Study shows middle-aged Americans are lonelier than European peers, suggests loneliness in middle age is endemic

Contrary to some claims, middle-aged Americans might not be experiencing an epidemic of loneliness. New research suggests that for adults aged 45–65, loneliness might instead be endemic, or constantly present.

Loneliness is not just an emotion. It can seriously impair physical health, and its negative effects have been likened to smoking up to 15 cigarettes a day. But new research shows that not only are middle-aged Americans lonelier than their same-age peers in Europe and Israel, levels of loneliness are also increasing across generations in both the U.S. and Europe.

The study, which was led by researchers in Arizona State University’s Department of Psychology, has been published in American Psychologist.

“Middle-aged Americans are experiencing very high levels of loneliness, especially baby boomers, but middle-aged adults in England, Italy, Spain, and Greece are ‘catching up’ to their American peers,” said Frank Infurna, associate professor of psychology at ASU.

More than a feeling

Feeling lonely arises from a mismatch between actual and desired levels of connection with other people. Loneliness is getting a lot of attention as a public health issue — the U.S. surgeon general recently issued a health advisory focused on the impacts of loneliness — but the root causes are not well understood.

The study was based on long-term datasets made up of nationally representative samples of adults ages 45–65 living in 14 countries. The data sets included the Health and Retirement Study for the U.S.; the English Longitudinal Study of Ageing for England; and the Survey of Health, Ageing and Retirement in Europe for Austria, Belgium, France, Switzerland, Germany, Italy, Spain, Greece, Denmark, the Netherlands, Sweden and Israel.

The researchers mapped out loneliness trends based on geography and through time by examining differences across generations in the different countries.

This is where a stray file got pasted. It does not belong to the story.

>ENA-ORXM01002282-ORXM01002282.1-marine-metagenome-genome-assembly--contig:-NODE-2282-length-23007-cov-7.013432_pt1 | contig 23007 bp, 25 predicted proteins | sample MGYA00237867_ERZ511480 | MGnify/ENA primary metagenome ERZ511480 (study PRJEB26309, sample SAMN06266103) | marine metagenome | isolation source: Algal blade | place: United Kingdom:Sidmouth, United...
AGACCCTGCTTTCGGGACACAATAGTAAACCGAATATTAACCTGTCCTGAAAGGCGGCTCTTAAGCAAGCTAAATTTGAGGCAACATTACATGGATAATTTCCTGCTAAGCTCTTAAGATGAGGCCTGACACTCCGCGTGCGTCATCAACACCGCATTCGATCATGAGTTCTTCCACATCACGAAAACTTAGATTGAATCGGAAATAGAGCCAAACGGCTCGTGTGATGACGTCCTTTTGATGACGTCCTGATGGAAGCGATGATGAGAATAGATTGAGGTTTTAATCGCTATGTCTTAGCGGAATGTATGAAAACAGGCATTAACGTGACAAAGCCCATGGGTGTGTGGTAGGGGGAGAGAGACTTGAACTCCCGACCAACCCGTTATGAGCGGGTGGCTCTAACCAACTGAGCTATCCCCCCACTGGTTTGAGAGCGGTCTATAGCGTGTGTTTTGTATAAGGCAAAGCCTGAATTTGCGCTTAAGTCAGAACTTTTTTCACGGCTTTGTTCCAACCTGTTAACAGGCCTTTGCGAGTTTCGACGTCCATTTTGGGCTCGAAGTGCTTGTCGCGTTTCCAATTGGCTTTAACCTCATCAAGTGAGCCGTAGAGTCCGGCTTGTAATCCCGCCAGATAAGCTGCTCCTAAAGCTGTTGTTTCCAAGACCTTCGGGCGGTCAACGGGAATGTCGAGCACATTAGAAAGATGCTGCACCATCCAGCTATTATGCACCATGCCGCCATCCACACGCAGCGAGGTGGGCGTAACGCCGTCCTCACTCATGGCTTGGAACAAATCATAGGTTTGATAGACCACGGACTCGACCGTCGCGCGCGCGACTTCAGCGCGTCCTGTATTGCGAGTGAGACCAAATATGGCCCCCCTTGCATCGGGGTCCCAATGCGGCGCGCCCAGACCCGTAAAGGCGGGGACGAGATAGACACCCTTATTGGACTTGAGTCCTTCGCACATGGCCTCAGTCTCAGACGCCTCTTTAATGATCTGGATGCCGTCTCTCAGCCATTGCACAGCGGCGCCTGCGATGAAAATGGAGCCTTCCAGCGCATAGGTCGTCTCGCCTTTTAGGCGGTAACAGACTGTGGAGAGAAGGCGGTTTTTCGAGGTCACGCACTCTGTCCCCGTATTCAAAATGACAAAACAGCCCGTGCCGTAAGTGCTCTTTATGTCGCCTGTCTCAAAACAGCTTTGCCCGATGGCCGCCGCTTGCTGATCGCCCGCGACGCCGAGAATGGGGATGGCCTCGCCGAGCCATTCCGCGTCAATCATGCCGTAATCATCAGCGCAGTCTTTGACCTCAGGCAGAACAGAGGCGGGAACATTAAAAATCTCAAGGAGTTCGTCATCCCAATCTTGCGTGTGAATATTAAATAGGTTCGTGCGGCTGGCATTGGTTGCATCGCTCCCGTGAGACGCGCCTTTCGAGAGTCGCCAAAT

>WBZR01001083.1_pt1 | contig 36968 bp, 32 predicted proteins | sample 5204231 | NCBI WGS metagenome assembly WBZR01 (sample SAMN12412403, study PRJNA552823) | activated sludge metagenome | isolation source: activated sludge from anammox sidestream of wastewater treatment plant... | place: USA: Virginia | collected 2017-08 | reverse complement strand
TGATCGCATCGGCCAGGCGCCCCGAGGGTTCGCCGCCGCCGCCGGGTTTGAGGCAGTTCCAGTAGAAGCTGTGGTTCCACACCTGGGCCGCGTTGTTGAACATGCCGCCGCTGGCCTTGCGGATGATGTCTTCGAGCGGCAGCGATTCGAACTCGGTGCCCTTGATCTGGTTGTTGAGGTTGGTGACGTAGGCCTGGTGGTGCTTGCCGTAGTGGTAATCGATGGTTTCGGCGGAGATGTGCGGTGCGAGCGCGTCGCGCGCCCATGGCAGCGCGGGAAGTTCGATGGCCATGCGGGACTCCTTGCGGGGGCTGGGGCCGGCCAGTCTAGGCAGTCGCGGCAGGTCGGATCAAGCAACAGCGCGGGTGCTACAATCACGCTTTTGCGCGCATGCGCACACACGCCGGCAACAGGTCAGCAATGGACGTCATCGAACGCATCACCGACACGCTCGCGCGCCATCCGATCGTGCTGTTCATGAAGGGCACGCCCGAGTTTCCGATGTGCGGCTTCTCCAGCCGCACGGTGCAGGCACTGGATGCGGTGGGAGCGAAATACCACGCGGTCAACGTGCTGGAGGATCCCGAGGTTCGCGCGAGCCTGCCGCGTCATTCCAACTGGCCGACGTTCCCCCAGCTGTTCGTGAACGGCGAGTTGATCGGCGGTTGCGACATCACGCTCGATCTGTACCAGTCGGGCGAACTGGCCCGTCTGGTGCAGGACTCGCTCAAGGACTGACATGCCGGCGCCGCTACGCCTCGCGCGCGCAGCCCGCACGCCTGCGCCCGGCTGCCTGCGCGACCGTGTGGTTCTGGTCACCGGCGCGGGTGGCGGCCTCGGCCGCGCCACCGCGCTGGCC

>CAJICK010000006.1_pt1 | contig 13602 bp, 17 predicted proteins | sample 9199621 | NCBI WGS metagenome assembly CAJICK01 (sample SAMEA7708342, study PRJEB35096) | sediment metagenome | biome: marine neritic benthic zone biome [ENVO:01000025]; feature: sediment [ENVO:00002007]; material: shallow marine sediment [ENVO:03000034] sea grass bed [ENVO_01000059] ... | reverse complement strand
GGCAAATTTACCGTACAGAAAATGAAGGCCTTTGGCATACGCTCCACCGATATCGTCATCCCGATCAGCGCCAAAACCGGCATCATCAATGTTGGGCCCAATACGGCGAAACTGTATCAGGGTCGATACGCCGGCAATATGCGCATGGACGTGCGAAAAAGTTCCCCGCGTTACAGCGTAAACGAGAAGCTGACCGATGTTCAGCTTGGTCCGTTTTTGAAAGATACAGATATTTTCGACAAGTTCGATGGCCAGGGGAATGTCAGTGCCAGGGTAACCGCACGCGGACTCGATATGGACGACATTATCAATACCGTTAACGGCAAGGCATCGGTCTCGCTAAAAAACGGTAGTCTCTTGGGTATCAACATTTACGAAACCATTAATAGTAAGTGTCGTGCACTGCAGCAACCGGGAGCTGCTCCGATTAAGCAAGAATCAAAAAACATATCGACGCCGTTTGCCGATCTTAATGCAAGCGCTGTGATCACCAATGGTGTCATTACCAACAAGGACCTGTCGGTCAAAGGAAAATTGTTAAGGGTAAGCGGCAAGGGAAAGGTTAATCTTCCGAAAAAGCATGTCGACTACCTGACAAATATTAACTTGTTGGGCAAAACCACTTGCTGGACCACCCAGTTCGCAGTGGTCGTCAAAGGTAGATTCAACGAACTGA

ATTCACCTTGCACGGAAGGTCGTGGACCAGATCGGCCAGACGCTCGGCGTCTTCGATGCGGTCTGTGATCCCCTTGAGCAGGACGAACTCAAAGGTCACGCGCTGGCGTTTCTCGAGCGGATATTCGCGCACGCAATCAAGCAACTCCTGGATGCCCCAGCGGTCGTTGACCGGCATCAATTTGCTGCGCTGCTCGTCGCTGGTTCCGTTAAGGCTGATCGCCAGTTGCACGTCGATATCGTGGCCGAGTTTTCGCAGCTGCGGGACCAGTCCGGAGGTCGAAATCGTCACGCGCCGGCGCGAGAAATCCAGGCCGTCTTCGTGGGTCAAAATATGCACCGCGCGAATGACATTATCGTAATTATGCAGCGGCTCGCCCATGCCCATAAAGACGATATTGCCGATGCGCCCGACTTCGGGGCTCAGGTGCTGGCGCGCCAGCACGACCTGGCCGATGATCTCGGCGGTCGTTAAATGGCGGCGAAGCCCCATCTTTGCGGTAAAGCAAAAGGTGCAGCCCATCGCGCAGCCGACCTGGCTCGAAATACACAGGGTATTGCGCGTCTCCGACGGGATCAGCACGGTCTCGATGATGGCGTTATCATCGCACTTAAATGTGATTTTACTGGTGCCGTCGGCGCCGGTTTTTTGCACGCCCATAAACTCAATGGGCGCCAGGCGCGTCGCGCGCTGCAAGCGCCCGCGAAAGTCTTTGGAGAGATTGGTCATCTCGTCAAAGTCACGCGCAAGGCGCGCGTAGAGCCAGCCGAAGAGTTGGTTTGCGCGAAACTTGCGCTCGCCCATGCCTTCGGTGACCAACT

Across all 14 countries, baby boomers reported the highest overall levels of loneliness, but American baby boomers far outpaced their peers.

“Americans in this cohort reported much, much higher levels of loneliness than same-aged adults in other countries; the magnitude of this difference is alarming and is cause for concern,” Infurna said.

The geographic pattern was different for Generation X, with Americans reporting higher levels of loneliness relative to all other countries except for England.

How loneliness progresses with age

The researchers examined how loneliness changed within each generation by tracking reported levels from participants as they aged from 45 to 65.

U.S. baby boomers born in 1946–54 experienced increasing loneliness as they approached age 65. For U.S. baby boomers born after 1955, the reported loneliness remained constant — and very high. This increasing trend was also present in Generation X.

Reported loneliness was stable for baby boomers in England, Austria, France, Belgium, Germany, Switzerland and Israel.

In Italy, Spain and Greece, though, loneliness steeply increased across ages 40–65 for baby boomers and for Generation X.

Overall, middle-aged adults from all generations living in Denmark, the Netherlands and Sweden experienced the lowest levels of loneliness among all 14 countries included in the study. But, baby boomers again reported the highest levels of loneliness in these three countries.

According to Infurna, this study is a first step at addressing loneliness — whether it is just epidemic or endemic.

“Though there are effective ways that individuals can work to reduce isolation and loneliness, such as volunteering in the community, there is an urgent need for systematic support, for programs that aid adult caregivers and that provide financial assistance. These types of supports can help middle-aged adults juggling work and caregiving have the time and means to connect with others.

“The findings of this study are suggestive of this as well — middle-aged adults reporting the lowest levels of loneliness live in countries with robust government-supported safety nets,” Infurna said.

Nutifafa Dey, a psychology graduate student at ASU; Kevin Grimm, professor of psychology at ASU; Margie Lachman, professor of psychology at Brandeis University; Tita Gonzalez Aviles, postdoctoral scholar at Humboldt University Berlin; and Denis Gerstorf, professor of psychology at Humboldt University Berlin, also contributed to the study.

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